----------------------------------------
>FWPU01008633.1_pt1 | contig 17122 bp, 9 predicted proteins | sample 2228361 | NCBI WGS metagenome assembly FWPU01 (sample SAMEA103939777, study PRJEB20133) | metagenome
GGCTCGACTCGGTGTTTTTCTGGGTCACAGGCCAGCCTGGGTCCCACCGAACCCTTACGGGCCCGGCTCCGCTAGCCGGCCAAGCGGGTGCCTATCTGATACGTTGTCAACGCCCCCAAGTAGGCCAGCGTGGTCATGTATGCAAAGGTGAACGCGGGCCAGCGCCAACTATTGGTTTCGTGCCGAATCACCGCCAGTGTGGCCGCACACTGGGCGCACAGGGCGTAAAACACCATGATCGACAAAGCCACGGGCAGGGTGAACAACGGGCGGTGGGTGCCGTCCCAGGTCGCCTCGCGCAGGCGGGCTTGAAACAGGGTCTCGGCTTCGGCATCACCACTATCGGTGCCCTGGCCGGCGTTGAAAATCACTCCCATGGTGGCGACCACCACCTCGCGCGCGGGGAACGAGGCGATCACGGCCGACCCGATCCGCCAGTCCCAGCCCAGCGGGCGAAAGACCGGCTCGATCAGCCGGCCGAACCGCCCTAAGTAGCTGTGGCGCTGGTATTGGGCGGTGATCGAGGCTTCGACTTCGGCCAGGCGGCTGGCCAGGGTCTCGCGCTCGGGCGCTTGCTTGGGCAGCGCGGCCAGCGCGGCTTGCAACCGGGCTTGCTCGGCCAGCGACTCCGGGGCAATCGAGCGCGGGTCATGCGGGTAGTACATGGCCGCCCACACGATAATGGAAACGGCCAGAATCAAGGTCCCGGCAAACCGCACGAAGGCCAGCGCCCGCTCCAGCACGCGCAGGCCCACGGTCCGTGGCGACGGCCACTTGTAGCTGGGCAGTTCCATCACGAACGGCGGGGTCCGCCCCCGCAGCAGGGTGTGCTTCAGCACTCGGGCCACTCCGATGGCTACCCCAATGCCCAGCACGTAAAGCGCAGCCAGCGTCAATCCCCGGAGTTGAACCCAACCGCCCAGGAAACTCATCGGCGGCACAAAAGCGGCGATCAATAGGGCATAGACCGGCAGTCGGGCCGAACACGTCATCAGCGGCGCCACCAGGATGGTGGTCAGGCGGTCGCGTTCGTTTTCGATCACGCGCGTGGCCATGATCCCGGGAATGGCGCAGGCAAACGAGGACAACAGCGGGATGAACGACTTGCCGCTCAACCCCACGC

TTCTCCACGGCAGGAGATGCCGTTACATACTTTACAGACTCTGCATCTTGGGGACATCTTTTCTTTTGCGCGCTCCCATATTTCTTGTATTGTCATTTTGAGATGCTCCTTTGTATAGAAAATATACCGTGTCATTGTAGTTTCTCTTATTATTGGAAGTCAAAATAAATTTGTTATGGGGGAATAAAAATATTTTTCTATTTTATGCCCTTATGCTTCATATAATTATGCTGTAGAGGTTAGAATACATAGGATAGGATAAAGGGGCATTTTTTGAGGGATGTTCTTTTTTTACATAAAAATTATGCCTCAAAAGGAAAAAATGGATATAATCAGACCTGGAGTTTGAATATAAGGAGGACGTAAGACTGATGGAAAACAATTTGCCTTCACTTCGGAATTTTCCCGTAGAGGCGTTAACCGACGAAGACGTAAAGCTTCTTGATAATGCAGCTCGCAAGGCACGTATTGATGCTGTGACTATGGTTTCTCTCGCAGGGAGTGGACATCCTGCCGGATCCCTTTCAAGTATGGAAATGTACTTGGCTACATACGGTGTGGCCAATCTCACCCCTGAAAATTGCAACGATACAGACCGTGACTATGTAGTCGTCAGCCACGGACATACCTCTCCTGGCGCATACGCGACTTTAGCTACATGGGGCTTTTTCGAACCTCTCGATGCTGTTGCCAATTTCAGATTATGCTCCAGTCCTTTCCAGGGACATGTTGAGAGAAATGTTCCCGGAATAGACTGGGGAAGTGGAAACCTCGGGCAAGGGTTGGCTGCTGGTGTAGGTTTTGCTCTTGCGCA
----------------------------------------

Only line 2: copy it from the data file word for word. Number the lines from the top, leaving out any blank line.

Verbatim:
GGCTCGACTCGGTGTTTTTCTGGGTCACAGGCCAGCCTGGGTCCCACCGAACCCTTACGGGCCCGGCTCCGCTAGCCGGCCAAGCGGGTGCCTATCTGATACGTTGTCAACGCCCCCAAGTAGGCCAGCGTGGTCATGTATGCAAAGGTGAACGCGGGCCAGCGCCAACTATTGGTTTCGTGCCGAATCACCGCCAGTGTGGCCGCACACTGGGCGCACAGGGCGTAAAACACCATGATCGACAAAGCCACGGGCAGGGTGAACAACGGGCGGTGGGTGCCGTCCCAGGTCGCCTCGCGCAGGCGGGCTTGAAACAGGGTCTCGGCTTCGGCATCACCACTATCGGTGCCCTGGCCGGCGTTGAAAATCACTCCCATGGTGGCGACCACCACCTCGCGCGCGGGGAACGAGGCGATCACGGCCGACCCGATCCGCCAGTCCCAGCCCAGCGGGCGAAAGACCGGCTCGATCAGCCGGCCGAACCGCCCTAAGTAGCTGTGGCGCTGGTATTGGGCGGTGATCGAGGCTTCGACTTCGGCCAGGCGGCTGGCCAGGGTCTCGCGCTCGGGCGCTTGCTTGGGCAGCGCGGCCAGCGCGGCTTGCAACCGGGCTTGCTCGGCCAGCGACTCCGGGGCAATCGAGCGCGGGTCATGCGGGTAGTACATGGCCGCCCACACGATAATGGAAACGGCCAGAATCAAGGTCCCGGCAAACCGCACGAAGGCCAGCGCCCGCTCCAGCACGCGCAGGCCCACGGTCCGTGGCGACGGCCACTTGTAGCTGGGCAGTTCCATCACGAACGGCGGGGTCCGCCCCCGCAGCAGGGTGTGCTTCAGCACTCGGGCCACTCCGATGGCTACCCCAATGCCCAGCACGTAAAGCGCAGCCAGCGTCAATCCCCGGAGTTGAACCCAACCGCCCAGGAAACTCATCGGCGGCACAAAAGCGGCGATCAATAGGGCATAGACCGGCAGTCGGGCCGAACACGTCATCAGCGGCGCCACCAGGATGGTGGTCAGGCGGTCGCGTTCGTTTTCGATCACGCGCGTGGCCATGATCCCGGGAATGGCGCAGGCAAACGAGGACAACAGCGGGATGAACGACTTGCCGCTCAACCCCACGC